Questionnaire development, sampling, data collection and analysis

A paper-based questionnaire was distributed to a convenience sample drawn from both day and overnight visitors, domestic and international, to Satara and Tamboti camps in the Kruger National Park. The questionnaires were distributed from 23 to 28 July 2017. The first section of the questionnaire asked some demographic questions, including age, gender, education level, nationality, travelling party, wild card membership and frequency of visits. The next section measured place attachment (adapted from Ramkissoon et al. 2013b). For the place attachment construct, four dimensions were included in this study: place dependence (three items), place identity (three items), place affect (three items) and place social bonding (three items). Each item was measured on a five-point Likert scale (1 = strongly disagree, 5 = strongly agree). Tourists were approached in both the accommodation areas as well as the public areas of the two camps. Fieldworkers were instructed to attempt to vary the age, gender and nationality of respondents. A total of 201 responses were obtained (day visitors collected at Satara = 34; overnight in Satara = 124; overnight in Tamboti = 43).

In order to meet the purpose of the study satisfactorily, diverse techniques for data analysis were used. The descriptive methods contributed in describing the data in terms of age groups, gender representations and levels of education, while inferential methods permitted us to draw certain deductions about the larger population of travellers and their place attachment to two specific camps in the Kruger. Because of modifications necessary to customise Ramkissoon et al.’s (2013b) scale to our context, the place attachment scale was subjected to an exploratory factor analysis (EFA). T-tests and analyses of variance (ANOVAs) were used to determine how groups of visitors differ in terms of their place attachment. Lastly, multivariate analysis of variance was used to explore the effect of the key identified variables (age, camp visited, nationality, gender, wild card membership, level of education, travelling party and number of visits) as well as their possible interaction effects in explaining the variance in the two factors of place attachment. Multivariate analysis of variance (MANOVA) is a technique that is used to test for the difference in two or more vectors of means. The multivariate tests (Pillai’ trace, Wilks’ lambda, Hotelling’s trace and Roy’s largest root) all test the MANOVA null hypothesis, namely, that the mean on the composite variable is the same across groups. The test thus determines the equality of a composite of the means (optimised to yield the maximum possible F-ratio) across groups. The focus of the identification of meaningful effects will be in using Wilks’ lambda in conjunction with the partial eta squared value. Although the Pillai–Bartlett criterion is considered the most robust and powerful test statistic, the Wilks’ lambda is used as it provides an indication of the variance not accounted for by the combined dependent variables with (1 – λ) the variance that is accounted for by the best linear combination of dependent variables, which enables the explorative understanding of key effects.

Table 1 provides the demographic profile of the respondents. From the table, it is clear that almost an equal number of men (48%) and women (52%) completed the questionnaire. Almost two-thirds of respondents indicated that they are wild card members (a loyalty card that entitles members to reduced entrance fees at all national parks in South Africa). The biggest age group responding to the questionnaire were the 31–50 year-olds. Forty-five percent of respondents indicated that they hold a postgraduate degree. Nearly two-thirds of respondents visited the park with family and 60% of respondents have visited the park more than three times. Official SANParks data on the gender of visitors were not available; however, in a large sample survey (n = 4369), conducted by the agency in 2018 on overnight visitors to the KNP, the gender split of respondents was 59% men and 41% women. According to SANParks, however, this is not necessarily an indication of actual visitation, because the online survey that they use to collect it is sent to the email address of the person making the booking, which is dominated by men. Our sample is similar to the sample of Kruger, Viljoen and Saayman (2017). The biggest age group (35%) in their sample was between the ages of 45 and 59 years. Again, according to Kruger et al. (2017), visitors to Kruger generally hold a degree or diploma, and in our sample this was the same. In terms of frequency of visits, SANParks survey data show that 61% of their visitors have been to the Kruger for one to three times in the preceding 3 years, and 23% between four and nine times. This is similar to our sample.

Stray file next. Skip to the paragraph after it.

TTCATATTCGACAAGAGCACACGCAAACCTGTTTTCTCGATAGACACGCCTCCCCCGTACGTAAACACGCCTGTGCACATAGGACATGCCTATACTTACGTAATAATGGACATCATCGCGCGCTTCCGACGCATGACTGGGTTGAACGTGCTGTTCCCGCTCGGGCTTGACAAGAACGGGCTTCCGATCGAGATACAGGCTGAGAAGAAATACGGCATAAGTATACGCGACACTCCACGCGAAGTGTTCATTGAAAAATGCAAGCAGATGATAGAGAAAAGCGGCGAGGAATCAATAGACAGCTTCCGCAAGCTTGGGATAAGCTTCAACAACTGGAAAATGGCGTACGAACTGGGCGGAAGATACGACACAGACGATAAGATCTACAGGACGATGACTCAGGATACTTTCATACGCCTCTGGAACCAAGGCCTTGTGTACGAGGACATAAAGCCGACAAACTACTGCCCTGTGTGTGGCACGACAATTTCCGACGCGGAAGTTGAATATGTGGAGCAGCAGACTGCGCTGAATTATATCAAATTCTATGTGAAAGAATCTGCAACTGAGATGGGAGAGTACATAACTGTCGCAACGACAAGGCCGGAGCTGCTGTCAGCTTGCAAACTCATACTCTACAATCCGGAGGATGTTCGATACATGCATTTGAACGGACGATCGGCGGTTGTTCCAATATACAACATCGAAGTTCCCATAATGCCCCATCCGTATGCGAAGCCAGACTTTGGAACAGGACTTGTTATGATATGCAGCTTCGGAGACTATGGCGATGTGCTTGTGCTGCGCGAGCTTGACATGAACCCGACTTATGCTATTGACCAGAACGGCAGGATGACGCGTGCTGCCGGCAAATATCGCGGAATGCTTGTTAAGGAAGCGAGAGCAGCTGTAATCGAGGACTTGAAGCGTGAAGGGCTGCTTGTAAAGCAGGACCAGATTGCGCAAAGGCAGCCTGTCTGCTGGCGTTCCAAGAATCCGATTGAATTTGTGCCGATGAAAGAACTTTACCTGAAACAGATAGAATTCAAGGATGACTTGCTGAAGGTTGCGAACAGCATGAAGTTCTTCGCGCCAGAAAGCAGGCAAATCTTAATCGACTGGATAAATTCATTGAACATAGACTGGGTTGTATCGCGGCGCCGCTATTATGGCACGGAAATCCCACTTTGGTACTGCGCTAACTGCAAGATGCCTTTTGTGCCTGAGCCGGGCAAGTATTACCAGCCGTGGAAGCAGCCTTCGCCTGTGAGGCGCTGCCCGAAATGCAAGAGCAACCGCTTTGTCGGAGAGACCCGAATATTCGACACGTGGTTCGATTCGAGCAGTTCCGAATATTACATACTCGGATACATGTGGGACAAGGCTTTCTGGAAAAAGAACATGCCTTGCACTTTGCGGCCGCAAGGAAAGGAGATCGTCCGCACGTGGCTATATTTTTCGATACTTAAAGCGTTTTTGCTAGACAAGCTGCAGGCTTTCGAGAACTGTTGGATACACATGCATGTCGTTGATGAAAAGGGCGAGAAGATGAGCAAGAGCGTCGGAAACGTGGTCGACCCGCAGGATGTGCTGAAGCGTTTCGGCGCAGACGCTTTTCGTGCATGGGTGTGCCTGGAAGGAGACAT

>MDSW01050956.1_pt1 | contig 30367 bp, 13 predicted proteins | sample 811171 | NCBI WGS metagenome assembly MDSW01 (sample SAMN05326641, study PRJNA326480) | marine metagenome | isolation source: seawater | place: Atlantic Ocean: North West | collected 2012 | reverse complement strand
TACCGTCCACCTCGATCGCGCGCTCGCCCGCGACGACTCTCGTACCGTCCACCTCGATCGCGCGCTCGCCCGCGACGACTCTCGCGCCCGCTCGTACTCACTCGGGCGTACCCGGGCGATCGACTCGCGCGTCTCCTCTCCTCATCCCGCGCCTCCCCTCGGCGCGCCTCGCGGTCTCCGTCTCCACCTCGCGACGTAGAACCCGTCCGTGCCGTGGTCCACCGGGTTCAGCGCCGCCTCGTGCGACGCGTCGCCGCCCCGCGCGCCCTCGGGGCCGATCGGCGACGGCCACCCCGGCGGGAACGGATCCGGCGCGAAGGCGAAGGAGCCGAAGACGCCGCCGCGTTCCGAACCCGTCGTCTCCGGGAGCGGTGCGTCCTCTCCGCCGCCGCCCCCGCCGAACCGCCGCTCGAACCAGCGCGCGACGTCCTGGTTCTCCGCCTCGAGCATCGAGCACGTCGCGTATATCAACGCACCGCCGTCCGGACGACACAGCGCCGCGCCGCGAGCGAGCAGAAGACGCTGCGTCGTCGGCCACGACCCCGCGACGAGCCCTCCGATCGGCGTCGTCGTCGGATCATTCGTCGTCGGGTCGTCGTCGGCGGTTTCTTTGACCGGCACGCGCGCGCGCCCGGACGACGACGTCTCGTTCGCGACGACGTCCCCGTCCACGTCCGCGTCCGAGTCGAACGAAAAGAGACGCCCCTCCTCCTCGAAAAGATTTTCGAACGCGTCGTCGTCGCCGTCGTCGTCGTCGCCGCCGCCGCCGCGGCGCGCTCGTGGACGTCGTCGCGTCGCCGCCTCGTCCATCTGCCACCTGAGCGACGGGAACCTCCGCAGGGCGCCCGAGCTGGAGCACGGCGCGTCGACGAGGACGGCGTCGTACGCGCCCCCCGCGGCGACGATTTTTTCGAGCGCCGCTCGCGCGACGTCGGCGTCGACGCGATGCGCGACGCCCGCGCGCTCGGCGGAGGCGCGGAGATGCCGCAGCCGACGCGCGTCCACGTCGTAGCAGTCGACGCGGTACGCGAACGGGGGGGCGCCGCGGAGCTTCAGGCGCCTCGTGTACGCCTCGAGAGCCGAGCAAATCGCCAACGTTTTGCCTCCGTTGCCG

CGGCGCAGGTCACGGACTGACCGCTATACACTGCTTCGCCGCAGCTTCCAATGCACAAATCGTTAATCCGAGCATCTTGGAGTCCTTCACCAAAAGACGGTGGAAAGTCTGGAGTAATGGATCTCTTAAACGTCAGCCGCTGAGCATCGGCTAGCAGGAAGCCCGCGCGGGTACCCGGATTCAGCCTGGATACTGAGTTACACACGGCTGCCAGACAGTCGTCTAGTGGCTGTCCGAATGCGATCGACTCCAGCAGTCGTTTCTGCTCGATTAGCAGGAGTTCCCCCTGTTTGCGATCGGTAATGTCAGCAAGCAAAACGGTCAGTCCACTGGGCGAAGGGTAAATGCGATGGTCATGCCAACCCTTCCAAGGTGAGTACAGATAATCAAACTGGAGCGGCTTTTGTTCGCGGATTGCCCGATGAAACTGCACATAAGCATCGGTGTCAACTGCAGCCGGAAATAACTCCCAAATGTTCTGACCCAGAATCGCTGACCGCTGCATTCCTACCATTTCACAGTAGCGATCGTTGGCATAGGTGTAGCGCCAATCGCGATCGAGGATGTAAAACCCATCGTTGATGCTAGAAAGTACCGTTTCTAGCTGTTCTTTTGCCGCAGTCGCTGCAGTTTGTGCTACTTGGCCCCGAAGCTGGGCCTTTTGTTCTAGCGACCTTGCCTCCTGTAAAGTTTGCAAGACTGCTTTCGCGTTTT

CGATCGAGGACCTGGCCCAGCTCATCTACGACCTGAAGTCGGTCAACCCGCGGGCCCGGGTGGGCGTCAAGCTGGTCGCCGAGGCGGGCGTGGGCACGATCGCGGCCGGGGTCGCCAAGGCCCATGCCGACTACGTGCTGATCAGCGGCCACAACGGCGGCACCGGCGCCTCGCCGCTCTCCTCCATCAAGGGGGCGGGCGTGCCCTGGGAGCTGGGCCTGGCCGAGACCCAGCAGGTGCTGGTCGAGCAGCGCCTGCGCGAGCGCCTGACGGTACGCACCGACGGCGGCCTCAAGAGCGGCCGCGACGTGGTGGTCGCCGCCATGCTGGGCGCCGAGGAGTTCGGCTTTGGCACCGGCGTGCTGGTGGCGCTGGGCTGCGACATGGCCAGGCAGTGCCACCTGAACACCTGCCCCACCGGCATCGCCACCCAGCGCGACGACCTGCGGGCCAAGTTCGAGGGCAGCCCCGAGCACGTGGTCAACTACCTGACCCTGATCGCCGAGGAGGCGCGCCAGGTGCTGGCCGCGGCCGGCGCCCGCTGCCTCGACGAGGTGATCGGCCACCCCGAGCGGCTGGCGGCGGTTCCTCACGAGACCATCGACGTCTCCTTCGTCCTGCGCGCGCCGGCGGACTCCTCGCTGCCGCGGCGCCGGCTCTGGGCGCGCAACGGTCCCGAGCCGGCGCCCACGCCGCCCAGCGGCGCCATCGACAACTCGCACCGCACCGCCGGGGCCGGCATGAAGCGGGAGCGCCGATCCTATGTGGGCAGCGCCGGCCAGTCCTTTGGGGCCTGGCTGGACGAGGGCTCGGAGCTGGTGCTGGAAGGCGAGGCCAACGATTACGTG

TABLE 1: Demographic profiles of respondents.
Ethical considerations

Ethical approval for undertaking the research was obtained from the University of Pretoria, Faculty of Economic and Management Sciences Ethics Committee (protocol no. EMS014/17). The research was also conducted under the consent and approval of Tourism Development and Marketing Division of South African National Parks. All the participants in the study took part voluntarily after they were informed of the objectives of the study and the completion of an informed consent agreement. All participants were entitled to withdraw from the study at any point. The completed questionnaires were also completed anonymously and confidentially.